Margaret Wilson (pictured) successfully manages a WITRON OnSite team with more than 100 staff members. She doesn’t need her own office: “I have a desk next to the conveyor system”, says the WITRON site manager with a smile.
Since 2018, she has been responsible for one of the largest US WITRON OnSite teams, which works at the logistics centre of grocery retailer Kroger in Tolleson, Arizona. The heart of the highly automated system is the OPM solution, which the retailer was the first customer worldwide to opt for in 2003.
“Office work alone wouldn’t make me happy; I need to be in direct contact with my colleagues – and, of course, with the technology.” She leads her team, is en route in the facility four to five times per week, and actively maintains the conveyor system and stacker cranes, including all components.
The distribution centre supplies more than 100 Kroger stores with a dry assortment of almost 9,000 products and “we can only master the daily exciting challenges as a team ”, explains the 55-year-old engineer. The WITRON employees in the logistics centre work four shifts, 24 hours a day, and 363 days a year. The site manager served many years in the US Army as a combat engineer, maintenance supervisor, and unit movement officer.
“There, I learned a lot of logistics, but most of all responsible leadership. You have to trust people. In the Army, I served teams with people coming from all walks of life.”
In the logistics centre, more than 100 WITRON experts ensure that the mechanics and IT run permanently with maximum availability around the clock and that the goods leave the warehouse on time. This is because WITRON, as a lifetime partner, sells a delivery service to the customer, and Margaret Wilson and her OnSite team ensure that the technology keeps the promise made, day in and day out.
“We have IT specialists, electricians, and spare parts experts,” reports the manager. When she started, there was one woman on her team. Today, 15% of the workforce is female. One female colleague also manages her own team,” emphasises Margaret.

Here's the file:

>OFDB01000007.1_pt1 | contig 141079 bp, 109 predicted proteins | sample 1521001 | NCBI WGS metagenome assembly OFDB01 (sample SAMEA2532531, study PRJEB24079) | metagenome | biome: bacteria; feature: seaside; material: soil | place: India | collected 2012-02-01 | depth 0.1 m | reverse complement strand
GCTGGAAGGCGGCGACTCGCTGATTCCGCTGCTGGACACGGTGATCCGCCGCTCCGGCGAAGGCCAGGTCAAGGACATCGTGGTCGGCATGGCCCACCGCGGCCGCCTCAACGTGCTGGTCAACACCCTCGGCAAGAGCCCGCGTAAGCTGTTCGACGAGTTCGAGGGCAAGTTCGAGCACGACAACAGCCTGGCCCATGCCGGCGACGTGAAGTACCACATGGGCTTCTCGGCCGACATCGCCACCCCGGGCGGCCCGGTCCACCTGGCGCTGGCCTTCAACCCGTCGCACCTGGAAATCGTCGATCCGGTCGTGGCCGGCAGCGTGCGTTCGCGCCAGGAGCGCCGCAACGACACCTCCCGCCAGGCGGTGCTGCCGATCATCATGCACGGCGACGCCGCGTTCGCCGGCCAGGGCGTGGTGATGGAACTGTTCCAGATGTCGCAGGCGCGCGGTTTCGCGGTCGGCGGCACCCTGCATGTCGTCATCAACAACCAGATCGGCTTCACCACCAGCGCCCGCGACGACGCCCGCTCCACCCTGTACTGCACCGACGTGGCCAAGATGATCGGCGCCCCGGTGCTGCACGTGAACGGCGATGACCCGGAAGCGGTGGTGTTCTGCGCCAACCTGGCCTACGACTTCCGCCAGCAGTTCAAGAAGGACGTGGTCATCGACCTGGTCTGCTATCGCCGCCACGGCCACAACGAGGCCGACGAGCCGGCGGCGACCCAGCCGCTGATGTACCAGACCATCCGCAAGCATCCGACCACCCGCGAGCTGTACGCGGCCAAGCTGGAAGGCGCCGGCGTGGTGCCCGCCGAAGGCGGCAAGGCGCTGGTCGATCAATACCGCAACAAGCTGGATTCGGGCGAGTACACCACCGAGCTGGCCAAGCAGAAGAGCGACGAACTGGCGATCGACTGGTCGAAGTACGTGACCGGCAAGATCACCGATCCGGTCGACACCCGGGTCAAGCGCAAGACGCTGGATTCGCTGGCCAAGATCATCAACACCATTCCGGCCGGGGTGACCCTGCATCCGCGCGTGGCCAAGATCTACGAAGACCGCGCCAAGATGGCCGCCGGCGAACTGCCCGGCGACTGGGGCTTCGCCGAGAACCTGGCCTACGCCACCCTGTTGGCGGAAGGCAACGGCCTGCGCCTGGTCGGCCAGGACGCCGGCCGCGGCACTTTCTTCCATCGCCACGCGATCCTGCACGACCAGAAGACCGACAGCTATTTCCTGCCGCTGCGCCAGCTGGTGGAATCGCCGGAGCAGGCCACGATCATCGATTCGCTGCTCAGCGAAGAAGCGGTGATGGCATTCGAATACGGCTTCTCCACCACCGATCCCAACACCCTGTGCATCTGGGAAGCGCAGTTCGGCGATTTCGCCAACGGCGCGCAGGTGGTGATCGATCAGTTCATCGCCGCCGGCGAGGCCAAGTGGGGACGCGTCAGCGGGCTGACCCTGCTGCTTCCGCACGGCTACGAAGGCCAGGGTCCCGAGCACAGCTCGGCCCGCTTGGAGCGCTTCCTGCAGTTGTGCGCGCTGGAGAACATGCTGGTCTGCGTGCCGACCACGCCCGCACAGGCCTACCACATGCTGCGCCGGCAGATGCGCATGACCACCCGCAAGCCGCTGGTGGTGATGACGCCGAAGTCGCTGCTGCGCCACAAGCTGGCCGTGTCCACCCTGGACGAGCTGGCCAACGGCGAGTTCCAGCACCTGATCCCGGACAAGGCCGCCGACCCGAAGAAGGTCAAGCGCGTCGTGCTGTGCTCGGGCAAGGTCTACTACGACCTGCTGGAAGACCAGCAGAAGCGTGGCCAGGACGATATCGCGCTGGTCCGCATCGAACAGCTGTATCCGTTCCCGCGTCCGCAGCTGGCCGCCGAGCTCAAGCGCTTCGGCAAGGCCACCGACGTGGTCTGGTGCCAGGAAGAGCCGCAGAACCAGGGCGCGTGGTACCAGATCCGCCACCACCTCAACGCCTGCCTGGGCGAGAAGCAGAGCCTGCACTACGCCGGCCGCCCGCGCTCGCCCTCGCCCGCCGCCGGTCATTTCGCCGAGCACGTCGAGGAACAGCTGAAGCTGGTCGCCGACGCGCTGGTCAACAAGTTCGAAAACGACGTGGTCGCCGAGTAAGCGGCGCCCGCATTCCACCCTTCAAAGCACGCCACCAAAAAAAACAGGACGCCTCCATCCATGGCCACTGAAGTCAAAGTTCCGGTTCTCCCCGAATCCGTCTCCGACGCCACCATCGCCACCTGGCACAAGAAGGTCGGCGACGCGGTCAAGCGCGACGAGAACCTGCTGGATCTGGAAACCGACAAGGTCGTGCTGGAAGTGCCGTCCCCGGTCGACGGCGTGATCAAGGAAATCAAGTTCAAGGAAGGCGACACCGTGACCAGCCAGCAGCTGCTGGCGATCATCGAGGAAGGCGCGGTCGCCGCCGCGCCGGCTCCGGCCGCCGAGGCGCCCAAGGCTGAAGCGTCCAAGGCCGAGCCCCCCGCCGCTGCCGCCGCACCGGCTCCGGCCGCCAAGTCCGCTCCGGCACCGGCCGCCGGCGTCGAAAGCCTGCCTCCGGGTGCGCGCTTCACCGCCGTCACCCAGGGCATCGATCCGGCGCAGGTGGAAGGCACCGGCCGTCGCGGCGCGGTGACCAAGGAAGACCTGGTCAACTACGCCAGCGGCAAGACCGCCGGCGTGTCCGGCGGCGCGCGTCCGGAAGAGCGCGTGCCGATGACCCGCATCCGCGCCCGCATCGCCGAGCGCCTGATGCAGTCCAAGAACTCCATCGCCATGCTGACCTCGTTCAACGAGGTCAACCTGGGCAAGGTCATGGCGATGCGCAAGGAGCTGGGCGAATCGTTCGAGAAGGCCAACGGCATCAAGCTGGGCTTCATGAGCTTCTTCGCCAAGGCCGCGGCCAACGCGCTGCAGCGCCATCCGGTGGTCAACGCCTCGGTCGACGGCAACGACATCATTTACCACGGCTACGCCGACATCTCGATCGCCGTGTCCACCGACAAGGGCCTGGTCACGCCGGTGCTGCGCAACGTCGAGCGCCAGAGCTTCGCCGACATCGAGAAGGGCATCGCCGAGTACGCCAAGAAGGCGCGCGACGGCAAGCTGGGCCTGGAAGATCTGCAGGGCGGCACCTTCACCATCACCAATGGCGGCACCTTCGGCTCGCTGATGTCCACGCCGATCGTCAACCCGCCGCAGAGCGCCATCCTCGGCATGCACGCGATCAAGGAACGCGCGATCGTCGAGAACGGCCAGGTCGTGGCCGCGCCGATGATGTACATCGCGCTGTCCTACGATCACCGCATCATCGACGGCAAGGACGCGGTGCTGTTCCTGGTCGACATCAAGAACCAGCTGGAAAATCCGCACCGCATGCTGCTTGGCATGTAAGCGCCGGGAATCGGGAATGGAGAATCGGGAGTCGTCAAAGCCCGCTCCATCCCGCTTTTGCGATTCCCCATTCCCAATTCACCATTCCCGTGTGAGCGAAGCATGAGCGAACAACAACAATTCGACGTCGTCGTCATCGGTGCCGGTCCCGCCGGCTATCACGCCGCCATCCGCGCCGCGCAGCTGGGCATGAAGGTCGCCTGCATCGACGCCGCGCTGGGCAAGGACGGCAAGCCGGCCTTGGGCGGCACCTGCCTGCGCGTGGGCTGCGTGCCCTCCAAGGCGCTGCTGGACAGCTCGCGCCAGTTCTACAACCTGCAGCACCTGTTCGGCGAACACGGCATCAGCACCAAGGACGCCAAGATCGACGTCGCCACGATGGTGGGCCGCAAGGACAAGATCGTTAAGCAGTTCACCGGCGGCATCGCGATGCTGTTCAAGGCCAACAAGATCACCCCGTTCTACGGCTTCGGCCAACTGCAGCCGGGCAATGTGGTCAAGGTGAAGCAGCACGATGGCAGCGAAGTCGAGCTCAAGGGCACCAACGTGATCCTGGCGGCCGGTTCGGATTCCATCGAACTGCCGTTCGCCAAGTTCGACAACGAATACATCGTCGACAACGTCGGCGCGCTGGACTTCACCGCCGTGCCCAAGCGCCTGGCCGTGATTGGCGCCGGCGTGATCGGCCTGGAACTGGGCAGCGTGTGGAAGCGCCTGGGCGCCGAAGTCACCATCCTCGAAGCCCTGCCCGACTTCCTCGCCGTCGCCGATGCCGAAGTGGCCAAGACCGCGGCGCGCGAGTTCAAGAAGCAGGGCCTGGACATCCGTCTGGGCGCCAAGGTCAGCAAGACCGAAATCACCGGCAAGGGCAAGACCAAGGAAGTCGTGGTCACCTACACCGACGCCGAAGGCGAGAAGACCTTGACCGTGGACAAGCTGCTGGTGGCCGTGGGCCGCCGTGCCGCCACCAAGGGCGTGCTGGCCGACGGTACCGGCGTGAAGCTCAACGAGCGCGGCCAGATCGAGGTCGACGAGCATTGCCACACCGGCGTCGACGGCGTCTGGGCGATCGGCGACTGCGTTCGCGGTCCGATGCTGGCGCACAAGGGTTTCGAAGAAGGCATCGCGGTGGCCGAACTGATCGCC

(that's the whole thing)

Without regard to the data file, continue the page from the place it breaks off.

Do women lead differently? Wilson agrees. “I think, women tend to lead more collaboratively, take up ideas from the team, and don’t always have to know everything down to the technical detail. That might differentiate us from some men who think that if they are the boss, they have to show it, and have to be able to answer every question on their own. I think that is not absolutely necessary. Getting people to work together, creating a powerful team, that’s our most important job as a leader.”
For Margaret, a good leader is first and foremost a person whom the team trusts in and who gives confidence. “I can’t be directly on the front line for every shift or every repair, or maintenance call. I have to manage resources, keep the system running, and develop my team members professionally and personally.”
But where do women and men learn good leadership? In the military, according to Margaret, but also in sports clubs or church groups. “You have to practice over and over again. It will not come automatically.”
Her career in the military is still unusual, and even in the US, society is debating job opportunities for women in traditionally male professions. “Logistics for many Americans still means men with big muscles carrying packages. But logistics today is also mostly a head thing, and we need a lot of women there, too.”
She has made a lot of good experiences with the Kroger management, she said because they also have many women in management positions.
“When I started at WITRON back then, the customer’s concern was not that I was a woman, but that I was a rookie and had no direct experience with the processes in a logistics centre,” remembers Margaret and laughs. “I’m sure the WITRON bosses were a little nervous at first, too”, she jokes.
“They trusted me but were afraid that some of the gentlemen on the team might not accept me.” So? “The team wanted a competent leader who was motivated and committed, and, of course, had the technical knowledge. I was that leader, and that’s who I still am. After a week, I had arrived.”
Margaret is confident. “You have to believe in yourself and your abilities.” The site manager is certain: Despite rise of automation, employees are still and oftentimes become even more important. The shortage of skilled workers is omnipresent. “The logistics centre is a great place to be if you like technology and people like I do.”
CLICK HERE to listen to a podcast of Margaret Wilson